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Working in “a meat grinder”: A research roundup showing prison and jail jobs aren’t all that states promise they will be

No wonder prisons and jails face constant understaffing and that communities increasingly resist new facilities: Decades of research show that the physical and mental health problems associated with correctional officers' jobs are inherent to the work, and that new prisons and jails fail to deliver on promises of economic development.

by Prison Policy Initiative, May 9, 2022

As we well know, people incarcerated in jails and prisons experience constant trauma, and are surrounded by brutality and violence that are impossible to escape. This experience has only grown worse in recent months. As we are frequently reminded in media coverage, prison and jail security staff (known as correctional officers or “COs”) have been quitting their jobs and failing to show up for work. This turnover and absenteeism leaves incarcerated people locked down in cells, experiencing minimal freedom of movement and social interaction, lost recreation time, difficulties accessing physical and mental health care, worse and less reliable food and mail services, and fewer programming and education opportunities.

But why are departments of corrections throughout the country complaining that they are unable to hire and retain enough staff?

The simplest and most obvious answer is there are way too many people locked up. States could dramatically reduce the need for additional staff by arresting and booking fewer people and releasing more. In European countries (which incarcerate far fewer people), the ratios of incarcerated people to staff are significantly lower than in the United States. As noted in a 2013 press release from the union representing federal workers, the number of federal correctional workers increased 19% from 2000 to 2013, while the federal prison population grew 41%.

But there is another reason prison and jail jobs sit vacant — a problem exacerbated by the pandemic but long predating it. Any way you look at it, working in a prison or jail is traumatic and harmful to mental health. As a result, people have always quit these jobs at high rates. Nearly 40 years ago, in 1983, a paper warned that “officer stress and burn-out has led to soaring organizational costs due to high rates of absenteeism and turnover.” In 2000, the average national turnover rate among COs was 16% (meaning the number of people quitting was 16% of the average CO headcount that year), a rate one author called “alarmingly high.” And a 2010 report found that the average CO turnover rate was 17% in 2006 and 2007, and 16% in 2008.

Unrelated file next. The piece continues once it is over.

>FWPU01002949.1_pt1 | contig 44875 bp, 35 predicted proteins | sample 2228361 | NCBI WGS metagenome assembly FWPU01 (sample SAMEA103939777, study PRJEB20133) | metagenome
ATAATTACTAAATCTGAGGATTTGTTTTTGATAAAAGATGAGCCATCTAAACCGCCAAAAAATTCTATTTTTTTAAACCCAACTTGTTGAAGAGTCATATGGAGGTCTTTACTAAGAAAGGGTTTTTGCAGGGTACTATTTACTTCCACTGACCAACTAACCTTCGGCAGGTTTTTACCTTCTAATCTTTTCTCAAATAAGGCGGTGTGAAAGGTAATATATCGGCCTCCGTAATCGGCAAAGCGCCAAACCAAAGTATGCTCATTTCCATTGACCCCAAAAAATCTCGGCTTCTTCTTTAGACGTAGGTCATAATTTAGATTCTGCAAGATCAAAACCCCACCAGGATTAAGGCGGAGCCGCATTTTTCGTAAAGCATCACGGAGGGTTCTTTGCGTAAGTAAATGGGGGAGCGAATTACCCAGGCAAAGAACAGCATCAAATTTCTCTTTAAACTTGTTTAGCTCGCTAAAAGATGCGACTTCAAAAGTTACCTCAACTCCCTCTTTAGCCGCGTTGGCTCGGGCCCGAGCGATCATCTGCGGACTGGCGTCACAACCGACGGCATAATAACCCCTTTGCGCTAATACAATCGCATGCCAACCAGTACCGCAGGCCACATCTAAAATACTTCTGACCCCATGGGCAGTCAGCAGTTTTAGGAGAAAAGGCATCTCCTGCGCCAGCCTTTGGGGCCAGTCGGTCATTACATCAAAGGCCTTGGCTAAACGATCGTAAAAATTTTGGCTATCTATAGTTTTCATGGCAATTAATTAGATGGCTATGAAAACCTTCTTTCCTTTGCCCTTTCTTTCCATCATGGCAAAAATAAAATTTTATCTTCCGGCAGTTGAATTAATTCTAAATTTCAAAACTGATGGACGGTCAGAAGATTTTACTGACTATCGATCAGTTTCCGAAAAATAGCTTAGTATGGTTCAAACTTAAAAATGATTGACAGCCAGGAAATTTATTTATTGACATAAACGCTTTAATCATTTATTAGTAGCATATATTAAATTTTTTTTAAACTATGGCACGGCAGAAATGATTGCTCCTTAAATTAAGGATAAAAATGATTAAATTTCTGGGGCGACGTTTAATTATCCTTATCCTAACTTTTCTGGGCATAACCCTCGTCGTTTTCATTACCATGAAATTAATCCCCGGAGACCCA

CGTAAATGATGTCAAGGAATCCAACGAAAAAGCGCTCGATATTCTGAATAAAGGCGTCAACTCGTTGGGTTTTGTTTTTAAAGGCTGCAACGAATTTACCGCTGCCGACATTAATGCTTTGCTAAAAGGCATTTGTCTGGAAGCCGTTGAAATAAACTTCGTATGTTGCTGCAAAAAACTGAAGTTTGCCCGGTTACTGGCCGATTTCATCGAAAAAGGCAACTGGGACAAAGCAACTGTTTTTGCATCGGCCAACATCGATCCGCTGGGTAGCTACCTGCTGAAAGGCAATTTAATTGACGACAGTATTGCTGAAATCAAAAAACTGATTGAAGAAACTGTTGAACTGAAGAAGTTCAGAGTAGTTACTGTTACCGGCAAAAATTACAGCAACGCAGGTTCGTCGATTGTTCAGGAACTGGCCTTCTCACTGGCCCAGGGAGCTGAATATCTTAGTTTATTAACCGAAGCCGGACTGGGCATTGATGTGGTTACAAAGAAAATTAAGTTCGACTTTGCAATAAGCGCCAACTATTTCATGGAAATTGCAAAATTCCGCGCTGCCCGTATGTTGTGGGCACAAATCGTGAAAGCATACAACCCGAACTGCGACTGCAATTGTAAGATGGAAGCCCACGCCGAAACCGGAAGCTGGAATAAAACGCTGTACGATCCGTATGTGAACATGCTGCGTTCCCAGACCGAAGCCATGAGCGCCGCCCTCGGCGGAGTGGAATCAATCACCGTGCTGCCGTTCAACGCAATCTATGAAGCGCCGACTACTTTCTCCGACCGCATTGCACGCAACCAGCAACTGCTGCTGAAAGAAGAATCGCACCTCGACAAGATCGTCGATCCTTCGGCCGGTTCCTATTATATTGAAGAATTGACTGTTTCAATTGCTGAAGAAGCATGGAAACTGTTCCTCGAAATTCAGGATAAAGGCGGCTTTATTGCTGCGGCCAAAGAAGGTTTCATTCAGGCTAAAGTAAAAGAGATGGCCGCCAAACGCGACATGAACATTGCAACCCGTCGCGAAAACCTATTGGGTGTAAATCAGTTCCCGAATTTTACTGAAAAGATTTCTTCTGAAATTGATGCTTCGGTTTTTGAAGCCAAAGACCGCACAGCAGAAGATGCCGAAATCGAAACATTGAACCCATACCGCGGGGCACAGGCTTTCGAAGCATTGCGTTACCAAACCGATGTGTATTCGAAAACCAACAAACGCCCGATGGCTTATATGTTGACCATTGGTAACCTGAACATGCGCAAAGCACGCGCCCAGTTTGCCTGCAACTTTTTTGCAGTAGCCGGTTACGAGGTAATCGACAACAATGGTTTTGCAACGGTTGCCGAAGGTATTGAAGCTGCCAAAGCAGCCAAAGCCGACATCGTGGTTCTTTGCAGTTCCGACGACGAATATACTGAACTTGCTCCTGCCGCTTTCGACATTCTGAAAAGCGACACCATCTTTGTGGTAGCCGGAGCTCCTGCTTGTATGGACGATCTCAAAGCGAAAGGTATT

Today, as prisons and jails have become vectors of COVID-19, turnover rates have grown higher than ever.1 But as this briefing shows, long before COVID, corrections work meant being surrounded by trauma and suffering, while working stressful jobs that are both monotonous and require constant vigilance.

Of course, much of the violence behind bars is perpetrated by COs themselves; we know that staff often assault and abuse incarcerated people; encourage, bribe and threaten incarcerated people to abuse others; and watch without intervening when violence breaks out. In fact, Micol Seigel proposes in her book that prison workers — along with police, members of the military, and others employed in security or detention — can collectively be considered “violence workers,” as their roles are designed to exercise the state’s power to use violence for enforcement. Violence in correctional facilities is further exacerbated by stressful, miserable living conditions. But while this violence harms incarcerated people the most, it has life-altering consequences for workers as well. As a result, COs face negative mental and physical health outcomes, including extremely high rates of depression and PTSD. Worst of all, for many COs, the job fundamentally changes the way they relate to others, requiring them to dehumanize the people they supervise and cultivate a brutal authority that is hard to shake even at home.

This creates a vicious cycle. Correctional jobs are stressful and traumatic, leading to high rates of burnout, absenteeism, and staff turnover. But when people quit or don’t show up for work, this makes the job even worse for their colleagues, who are often left working overtime shifts2 alongside new, inexperienced coworkers.3

While the trauma and stress faced by incarcerated people dwarfs the experiences of correctional officers, it is important to study the frequently overlooked ways that prisons and jails harm everyone associated with them.